A novelist who often writes about the Vietnam War and the effect it had on the American soldiers there will be the next speaker in the University of Houston-Victoria/American Book Review Spring Reading Series.
Tim O’Brien, winner of the National Book Award, will give a free talk beginning at noon on Thursday in the Alcorn Auditorium of UHV University West, 3007 N. Ben Wilson St. The talk is open to the public, and light refreshments will be served.
The Vietnam veteran will be reading from his book “The Things They Carried,” a work of fiction about a platoon of American soldiers in the Vietnam War and their relationships with each other and their loved ones. The book was a finalist for the Pulitzer Prize and the National Book Critics Circle Award, and won the French Prix du Meilleur Livre Etranger.
O’Brien also will be talking about where the book came from, why he wrote it as a fiction piece and why stories matter in people’s lives.
“There is something about a story that lets you become immersed in it,” O’Brien said. “If you like a book enough, you can picture yourself in that book and will root for the character.”
O’Brien earned his bachelor’s degree in political science from Macalester College in St. Paul, Minn., in 1968, the same year he was drafted into the U.S. Army and sent to Vietnam. He served from 1969 to 1970. After that, he became a graduate student at Harvard University before leaving to become a newspaper reporter.
His writing career began in 1973 with the release of his memoir, “If I Die in a Combat Zone, Box Me Up and Ship Me Home.” He has been called one of the best American writers about war.
“Being in Vietnam influenced my writing by making me acutely aware of the moral struggles people go through and the consequences of the choices they make,” he said.
O’Brien received that National Book Award in 1979 for his book “Going After Cacciato.” His novel “In the Lake of the Woods” won the James Fenimore Cooper Prize for Best Historical Fiction in 1995. He is the endowed chair of the Master of Fine Arts program at Texas State University.
“Chances are that if you were an undergraduate at any point in the last couple of decades, you read Tim O’Brien’s ‘The Things They Carried,’” said Uppinder Mehan, chair of the UHV School of Arts & Sciences Humanities Division. “Reading his stories provides an education about the horror and the banality of life as an ordinary soldier in the Vietnam War.”
Jeffrey Di Leo, editor and publisher of the American Book Review and dean of the UHV School of Arts & Sciences, encouraged community members to attend O’Brien’s talk.
“O’Brien is a remarkable writer who is well known in Texas and throughout the nation for his works about the psychological and emotional complexities of war,” he said. “We are looking forward to his visit.”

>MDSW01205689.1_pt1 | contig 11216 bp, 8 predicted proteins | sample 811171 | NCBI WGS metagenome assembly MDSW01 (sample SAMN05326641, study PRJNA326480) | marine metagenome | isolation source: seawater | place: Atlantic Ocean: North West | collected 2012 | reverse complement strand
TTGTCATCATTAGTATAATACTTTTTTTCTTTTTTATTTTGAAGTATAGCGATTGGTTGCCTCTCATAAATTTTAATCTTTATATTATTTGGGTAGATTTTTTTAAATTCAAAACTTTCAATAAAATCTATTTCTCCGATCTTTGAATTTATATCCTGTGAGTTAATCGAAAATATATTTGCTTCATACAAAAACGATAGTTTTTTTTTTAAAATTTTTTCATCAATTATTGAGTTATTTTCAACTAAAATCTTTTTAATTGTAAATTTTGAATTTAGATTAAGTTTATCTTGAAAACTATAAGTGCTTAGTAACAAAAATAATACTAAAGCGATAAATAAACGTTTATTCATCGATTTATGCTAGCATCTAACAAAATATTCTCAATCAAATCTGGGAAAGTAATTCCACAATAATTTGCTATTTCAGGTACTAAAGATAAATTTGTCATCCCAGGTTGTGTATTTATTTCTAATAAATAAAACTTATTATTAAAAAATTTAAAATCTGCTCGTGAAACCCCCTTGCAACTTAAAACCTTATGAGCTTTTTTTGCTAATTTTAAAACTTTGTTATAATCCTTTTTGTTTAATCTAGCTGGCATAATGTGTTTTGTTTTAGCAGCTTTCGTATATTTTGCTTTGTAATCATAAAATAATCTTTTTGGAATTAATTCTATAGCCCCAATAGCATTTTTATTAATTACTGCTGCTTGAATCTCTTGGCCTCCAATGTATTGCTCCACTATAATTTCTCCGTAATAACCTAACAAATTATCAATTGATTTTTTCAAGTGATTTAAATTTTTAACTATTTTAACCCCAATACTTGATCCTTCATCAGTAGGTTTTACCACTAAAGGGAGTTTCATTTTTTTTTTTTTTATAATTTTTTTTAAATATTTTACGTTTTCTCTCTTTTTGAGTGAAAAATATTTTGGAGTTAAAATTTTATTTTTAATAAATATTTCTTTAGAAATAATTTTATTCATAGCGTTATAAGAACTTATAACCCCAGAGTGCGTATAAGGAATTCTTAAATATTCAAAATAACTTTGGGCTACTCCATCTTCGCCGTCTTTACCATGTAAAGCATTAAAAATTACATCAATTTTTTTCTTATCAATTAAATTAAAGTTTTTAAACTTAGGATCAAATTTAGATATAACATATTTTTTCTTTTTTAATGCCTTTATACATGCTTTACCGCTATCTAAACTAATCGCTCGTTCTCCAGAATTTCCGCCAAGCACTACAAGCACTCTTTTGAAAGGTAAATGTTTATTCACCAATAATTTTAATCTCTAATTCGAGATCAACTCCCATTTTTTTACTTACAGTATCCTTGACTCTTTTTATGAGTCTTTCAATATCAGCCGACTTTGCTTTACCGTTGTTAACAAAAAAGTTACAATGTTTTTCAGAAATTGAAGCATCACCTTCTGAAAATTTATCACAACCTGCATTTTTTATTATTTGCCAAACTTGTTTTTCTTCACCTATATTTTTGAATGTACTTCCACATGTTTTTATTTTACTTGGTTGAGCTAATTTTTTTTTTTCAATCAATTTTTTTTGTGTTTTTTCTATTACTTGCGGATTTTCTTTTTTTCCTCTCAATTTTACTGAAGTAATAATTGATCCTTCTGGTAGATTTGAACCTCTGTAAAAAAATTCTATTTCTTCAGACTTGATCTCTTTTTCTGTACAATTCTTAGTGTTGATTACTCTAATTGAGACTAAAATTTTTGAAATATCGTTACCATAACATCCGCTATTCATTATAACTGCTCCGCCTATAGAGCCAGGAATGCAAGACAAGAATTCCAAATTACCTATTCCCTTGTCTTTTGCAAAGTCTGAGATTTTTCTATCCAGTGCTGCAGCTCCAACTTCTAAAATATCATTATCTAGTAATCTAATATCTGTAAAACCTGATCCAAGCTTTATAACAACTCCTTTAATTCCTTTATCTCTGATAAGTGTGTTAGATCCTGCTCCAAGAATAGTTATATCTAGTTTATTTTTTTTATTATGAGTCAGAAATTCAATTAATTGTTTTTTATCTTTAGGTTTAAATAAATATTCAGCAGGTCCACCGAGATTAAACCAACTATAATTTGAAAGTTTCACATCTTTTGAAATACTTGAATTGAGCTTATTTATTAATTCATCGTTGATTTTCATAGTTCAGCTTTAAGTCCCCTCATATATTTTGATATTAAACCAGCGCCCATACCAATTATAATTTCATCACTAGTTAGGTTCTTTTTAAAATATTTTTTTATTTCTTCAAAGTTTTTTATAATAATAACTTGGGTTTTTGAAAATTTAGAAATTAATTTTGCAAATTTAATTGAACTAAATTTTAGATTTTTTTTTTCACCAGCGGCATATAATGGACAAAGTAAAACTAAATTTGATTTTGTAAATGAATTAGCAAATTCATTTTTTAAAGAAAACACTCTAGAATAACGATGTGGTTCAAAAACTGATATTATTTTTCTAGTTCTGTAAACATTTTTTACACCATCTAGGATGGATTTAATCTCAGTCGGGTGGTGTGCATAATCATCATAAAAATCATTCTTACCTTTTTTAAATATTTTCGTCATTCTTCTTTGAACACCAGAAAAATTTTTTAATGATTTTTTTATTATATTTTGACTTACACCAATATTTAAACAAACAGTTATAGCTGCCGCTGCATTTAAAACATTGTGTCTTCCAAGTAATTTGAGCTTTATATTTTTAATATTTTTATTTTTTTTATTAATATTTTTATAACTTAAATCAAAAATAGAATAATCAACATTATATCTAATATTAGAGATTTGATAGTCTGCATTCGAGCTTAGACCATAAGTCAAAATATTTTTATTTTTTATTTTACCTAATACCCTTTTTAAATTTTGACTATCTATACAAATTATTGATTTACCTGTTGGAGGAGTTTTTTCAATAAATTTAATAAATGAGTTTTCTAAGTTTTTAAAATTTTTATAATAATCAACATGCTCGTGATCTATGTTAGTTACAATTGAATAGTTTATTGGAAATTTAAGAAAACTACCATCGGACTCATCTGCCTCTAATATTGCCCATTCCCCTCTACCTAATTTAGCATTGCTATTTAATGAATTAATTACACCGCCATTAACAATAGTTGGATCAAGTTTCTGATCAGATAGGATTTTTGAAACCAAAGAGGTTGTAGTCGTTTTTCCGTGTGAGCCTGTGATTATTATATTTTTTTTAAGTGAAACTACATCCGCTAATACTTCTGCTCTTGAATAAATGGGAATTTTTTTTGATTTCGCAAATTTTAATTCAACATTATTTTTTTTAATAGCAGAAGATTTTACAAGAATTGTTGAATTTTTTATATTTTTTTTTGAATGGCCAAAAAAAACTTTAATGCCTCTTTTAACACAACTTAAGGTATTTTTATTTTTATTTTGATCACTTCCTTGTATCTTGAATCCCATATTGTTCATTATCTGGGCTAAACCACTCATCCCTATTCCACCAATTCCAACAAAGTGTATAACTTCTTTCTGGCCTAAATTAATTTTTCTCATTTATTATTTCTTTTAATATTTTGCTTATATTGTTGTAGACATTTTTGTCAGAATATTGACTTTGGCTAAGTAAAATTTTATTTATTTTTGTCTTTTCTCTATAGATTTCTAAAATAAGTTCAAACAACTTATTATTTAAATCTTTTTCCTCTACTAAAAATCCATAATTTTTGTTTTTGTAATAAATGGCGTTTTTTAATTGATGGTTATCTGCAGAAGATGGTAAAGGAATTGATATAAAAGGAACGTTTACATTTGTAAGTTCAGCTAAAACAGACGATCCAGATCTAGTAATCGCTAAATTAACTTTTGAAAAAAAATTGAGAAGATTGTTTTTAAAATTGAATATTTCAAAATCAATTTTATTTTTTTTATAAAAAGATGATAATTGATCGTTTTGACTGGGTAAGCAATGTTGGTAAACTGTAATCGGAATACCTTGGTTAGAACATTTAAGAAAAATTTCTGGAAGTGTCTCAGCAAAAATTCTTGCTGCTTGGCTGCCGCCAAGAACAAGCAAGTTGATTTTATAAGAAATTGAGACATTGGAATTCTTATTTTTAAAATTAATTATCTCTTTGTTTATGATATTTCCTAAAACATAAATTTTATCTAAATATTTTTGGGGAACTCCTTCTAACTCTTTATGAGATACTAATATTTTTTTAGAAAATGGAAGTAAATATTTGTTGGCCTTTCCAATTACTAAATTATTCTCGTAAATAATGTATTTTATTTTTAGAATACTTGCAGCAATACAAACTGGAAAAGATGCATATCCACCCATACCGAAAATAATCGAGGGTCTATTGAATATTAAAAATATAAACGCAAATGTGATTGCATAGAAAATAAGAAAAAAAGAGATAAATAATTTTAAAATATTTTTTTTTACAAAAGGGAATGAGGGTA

Other writers coming for the UHV/ABR Spring Reading Series are:
Percival Everett, March 8 – The author of nearly 20 novels, three collections of short fiction and two volumes of poetry, Everett is a prolific scribe whose themes have touched on everything from sports and westerns, to Greek mythology. The Los Angeles-based writer’s books include “Assumption,” “I Am Not Sidney Poitier,” “The Water Cure,” “Wounded” and “Her Dark Skin,” to name a few. “Swimming Swimmers Swimming” is his newest collection of poems out on Red Hen Press. Everett’s diverse interests also have seen him work as a musician, horse trainer and teacher. He has won the PEN Center USA Award for Fiction, the Hurston/Wright Legacy Award for Fiction and the New American Writing Award. His stories have been published in the “Pushcart Prize Anthology” and “Best American Short Stories.”
Wayne Miller, April 26 – Kansas City-based Miller is the author of three collections of poems, “The City, Our City,” “The Book of Props” and “Only the Senses Sleep.” He also works as an editor and translator of poetry, and he teaches at the University of Central Missouri in Warrensburg, where he edits Pleiades: A Journal of New Writing. Miller is the recipient of the George Bogin Award, the Lucille Medwick Award and the Lyric Poetry Award from the Poetry Society of America, as well as a Ruth Lilly Fellowship and the Bess Hokin Prize from the Poetry Foundation.
Authors who are part of the sixth year of the Spring Reading Series will attend roundtable discussions with UHV faculty and students, make classroom visits to area schools, give lectures open to the community, and go to receptions hosted by Friends of ABR patrons while they are in Victoria.
ABR, which started in 1977, is a nonprofit, internationally distributed literary journal that is published six times a year. The journal specializes in reviews of works published by small presses.
For more information about the UHV/ABR Reading Series, call Mehan at 361-570-4178 or go to www.americanbookreview.org.